Pet Poison Awareness Month
Did you know that March is Pet Poison Awareness Month? It may not always be obvious, but potentially harmful, even fatal, poisons could be lurking around your home or yard without you even realizing it. It only takes one accident for a tragic outcome. We’ve compiled a list of some of the most common, but not always thought of, poisons that could be in or around your home.
Most of us are probably guilty of occasionally sneaking a little treat of human food to our pets. We all know that it’s really not that great of a thing to do, but darn it, sometimes it’s hard to resist those big eyes! And while, yes, human food is really not that great for the waistline of our dogs and cats, sometimes it can truly be dangerous. Chocolate is famously dangerous for dogs and it can easily be fatal. It contains something called theobromine, which is related to caffeine. But have you heard of how deadly Xylitol is? It’s a sugar substitute that is in lots of things. This is seriously one you need to watch out for. It’s found in gums, drinks, candies, snack foods, and plenty of other prepacked foods. Not to mention a lot of us keep bags of the stuff in the pantry to use in our baking. So, make sure to check your cupboards and if you find anything containing this sweetener, please keep it well out of reach of your pooch! There are also produce items that can be harmful such as onions, and garlic, that can cause anemia in both dogs and cats. So before you decide to make any homemade foods for your dog or cat, please research the ingredients to ensure that they are healthy for them.
We cannot stress enough how much we recommend using a different method to control rodents than rodenticide. Obviously, most users would be very responsible in keeping this stuff well out of reach of both pets and children, but it doesn’t end there. Have you ever considered what happens to the target animal after it ingests the poison? Sometimes they wander away and end up dying somewhere where your dog, cat, or even a wild animal such as a hawk, can find it. Unfortunately, when an animal eats another animal that has ingested rodenticide, it can very easily become quite severe, even fatal. This type of poison causes internal bleeding, kidney failure, and seizures. It is truly nasty stuff and for the sake of your pets, the pets living near your home, and the wildlife, we strongly suggest using other methods to control the population of rodents if you’re having issues with them.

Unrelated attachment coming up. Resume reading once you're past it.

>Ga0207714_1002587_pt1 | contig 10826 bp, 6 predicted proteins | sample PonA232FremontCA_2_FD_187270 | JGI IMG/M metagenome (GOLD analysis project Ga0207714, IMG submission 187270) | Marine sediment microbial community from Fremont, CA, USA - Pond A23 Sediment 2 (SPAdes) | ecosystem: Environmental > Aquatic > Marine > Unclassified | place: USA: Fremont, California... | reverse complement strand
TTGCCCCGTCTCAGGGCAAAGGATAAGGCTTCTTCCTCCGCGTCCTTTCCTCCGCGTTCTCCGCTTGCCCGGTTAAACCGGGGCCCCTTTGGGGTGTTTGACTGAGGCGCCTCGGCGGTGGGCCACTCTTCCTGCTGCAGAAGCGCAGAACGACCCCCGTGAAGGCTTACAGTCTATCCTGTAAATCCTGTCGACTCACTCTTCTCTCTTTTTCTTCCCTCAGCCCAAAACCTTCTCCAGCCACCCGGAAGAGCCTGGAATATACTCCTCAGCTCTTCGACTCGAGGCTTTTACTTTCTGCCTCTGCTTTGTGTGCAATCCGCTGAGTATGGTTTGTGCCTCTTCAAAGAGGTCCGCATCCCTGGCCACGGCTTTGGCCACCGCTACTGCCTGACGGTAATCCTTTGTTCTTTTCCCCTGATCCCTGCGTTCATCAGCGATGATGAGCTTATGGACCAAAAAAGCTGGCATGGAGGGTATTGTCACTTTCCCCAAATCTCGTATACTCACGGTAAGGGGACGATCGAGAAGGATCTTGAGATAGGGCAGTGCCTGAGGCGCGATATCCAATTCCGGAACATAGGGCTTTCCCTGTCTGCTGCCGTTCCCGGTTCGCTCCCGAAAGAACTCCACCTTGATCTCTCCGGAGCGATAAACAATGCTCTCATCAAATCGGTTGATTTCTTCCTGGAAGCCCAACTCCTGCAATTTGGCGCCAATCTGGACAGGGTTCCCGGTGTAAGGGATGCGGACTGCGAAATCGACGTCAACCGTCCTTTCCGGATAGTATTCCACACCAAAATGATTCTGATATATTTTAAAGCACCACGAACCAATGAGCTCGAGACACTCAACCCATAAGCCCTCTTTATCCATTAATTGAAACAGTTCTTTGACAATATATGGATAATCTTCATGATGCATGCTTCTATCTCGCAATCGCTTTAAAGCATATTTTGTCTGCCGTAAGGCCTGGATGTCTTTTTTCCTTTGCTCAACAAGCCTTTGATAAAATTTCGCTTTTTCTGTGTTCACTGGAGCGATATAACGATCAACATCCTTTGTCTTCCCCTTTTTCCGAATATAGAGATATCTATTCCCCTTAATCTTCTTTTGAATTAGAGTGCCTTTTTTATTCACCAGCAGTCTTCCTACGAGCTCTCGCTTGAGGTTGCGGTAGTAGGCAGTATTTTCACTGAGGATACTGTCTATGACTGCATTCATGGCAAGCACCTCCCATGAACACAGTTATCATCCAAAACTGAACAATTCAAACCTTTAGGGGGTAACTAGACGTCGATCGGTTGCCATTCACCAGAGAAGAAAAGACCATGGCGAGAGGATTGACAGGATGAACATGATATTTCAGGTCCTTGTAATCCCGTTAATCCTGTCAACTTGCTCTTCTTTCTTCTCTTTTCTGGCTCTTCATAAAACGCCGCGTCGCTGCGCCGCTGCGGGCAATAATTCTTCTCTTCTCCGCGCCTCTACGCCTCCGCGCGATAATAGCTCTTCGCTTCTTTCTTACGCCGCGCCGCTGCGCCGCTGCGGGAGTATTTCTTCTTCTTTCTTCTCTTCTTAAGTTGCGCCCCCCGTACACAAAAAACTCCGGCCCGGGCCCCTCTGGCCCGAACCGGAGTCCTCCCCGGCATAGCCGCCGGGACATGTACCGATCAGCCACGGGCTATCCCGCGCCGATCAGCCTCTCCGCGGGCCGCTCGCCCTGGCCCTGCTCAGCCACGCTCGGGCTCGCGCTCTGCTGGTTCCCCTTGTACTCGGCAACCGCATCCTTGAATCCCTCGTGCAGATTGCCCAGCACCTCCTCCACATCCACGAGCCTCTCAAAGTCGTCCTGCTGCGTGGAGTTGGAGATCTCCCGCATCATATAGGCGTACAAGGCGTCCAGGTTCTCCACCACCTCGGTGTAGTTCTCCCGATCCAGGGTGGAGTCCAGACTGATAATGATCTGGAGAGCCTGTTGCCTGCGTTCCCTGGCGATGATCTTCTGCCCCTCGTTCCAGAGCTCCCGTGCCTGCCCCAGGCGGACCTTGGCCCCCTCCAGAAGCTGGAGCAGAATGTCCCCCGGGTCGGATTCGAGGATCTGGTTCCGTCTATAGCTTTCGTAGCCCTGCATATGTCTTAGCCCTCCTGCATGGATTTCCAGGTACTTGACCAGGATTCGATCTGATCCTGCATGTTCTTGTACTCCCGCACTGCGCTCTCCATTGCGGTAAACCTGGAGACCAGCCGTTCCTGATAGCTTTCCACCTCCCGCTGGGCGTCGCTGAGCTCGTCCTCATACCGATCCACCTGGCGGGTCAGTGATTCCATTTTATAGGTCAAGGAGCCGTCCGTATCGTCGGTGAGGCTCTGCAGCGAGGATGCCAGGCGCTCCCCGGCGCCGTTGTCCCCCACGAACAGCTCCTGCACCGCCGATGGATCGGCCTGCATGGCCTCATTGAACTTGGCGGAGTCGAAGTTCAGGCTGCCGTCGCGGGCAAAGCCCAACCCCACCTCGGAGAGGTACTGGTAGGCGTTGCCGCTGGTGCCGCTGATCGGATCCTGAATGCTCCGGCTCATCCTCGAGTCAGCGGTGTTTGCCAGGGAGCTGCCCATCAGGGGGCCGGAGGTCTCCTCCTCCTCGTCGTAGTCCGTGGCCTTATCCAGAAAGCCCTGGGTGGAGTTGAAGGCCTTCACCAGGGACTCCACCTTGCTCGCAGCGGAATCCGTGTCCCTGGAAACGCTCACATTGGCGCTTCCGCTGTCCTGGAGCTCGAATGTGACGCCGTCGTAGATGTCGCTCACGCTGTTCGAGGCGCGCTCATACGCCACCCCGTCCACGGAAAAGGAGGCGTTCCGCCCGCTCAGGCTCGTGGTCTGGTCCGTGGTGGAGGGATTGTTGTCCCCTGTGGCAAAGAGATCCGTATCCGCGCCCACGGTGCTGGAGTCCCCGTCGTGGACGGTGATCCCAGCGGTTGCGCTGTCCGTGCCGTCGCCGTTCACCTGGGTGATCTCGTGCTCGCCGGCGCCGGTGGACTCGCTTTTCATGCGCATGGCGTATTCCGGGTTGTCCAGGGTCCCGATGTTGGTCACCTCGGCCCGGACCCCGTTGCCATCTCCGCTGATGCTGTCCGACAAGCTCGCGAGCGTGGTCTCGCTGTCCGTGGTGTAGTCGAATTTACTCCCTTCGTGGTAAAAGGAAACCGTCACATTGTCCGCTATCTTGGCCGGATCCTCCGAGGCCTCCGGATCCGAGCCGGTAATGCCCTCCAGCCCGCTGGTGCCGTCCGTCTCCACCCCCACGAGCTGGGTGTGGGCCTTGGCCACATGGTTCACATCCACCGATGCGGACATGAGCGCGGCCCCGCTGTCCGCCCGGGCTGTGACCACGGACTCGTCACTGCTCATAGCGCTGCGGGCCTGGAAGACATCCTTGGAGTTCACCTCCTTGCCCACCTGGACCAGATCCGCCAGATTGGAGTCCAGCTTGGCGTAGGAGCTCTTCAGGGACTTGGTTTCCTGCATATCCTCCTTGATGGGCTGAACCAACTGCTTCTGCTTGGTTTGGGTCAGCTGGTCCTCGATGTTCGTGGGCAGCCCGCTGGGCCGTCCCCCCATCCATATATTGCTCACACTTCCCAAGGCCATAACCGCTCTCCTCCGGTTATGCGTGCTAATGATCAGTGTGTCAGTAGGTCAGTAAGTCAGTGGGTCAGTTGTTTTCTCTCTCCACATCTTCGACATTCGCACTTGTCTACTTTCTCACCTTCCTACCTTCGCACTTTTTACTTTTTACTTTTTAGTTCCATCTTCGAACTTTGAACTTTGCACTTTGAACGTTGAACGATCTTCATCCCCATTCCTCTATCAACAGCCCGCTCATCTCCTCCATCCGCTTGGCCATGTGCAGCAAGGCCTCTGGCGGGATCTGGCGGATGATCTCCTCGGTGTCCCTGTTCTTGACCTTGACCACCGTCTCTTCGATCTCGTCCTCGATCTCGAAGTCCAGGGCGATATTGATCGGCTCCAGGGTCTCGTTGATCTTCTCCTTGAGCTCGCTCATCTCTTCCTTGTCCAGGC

This is one of those ones that a lot of people may not immediately think of! But just as you keep medications out of reach of kids, you’re definitely going to want to keep them out of reach of pets, too. There are tons of different medications that can have various harmful effects on both dogs and cats, even over the counter medications, so just don’t risk it by keeping anything out in reach. Always keep them locked up in a medicine cabinet, or you can purchase a small medication lockbox in many pharmacies and online.
Many houseplants are perfectly safe for cats and dogs, but there are a few that you need to look out for. Some common plants are Lillies, Aloe, Elephant Ears, Asparagus Fern, and Sago Palm, just to name a few. Before you purchase your plant from the nursery, look it up and double-check to make sure it is safe to have in your home. And remember, often times the tag from the nursery will not say if it is poisonous or not, but typically a quick internet search will help you determine it.
This list was just a few possibilities of poisonous items you could have around your home. If you’re ever questioning, it’s always best to double-check! And if you’re concerned that your pet has ingested something poisonous, don’t wait! Call the Animal Poison Helpline right away at (855) 764-7661 (FYI, there is usually a fee involved for consultations), or contact your veterinarian. Remember, when it comes to poison, time is of the essence and it’s always best to be safe rather than sorry.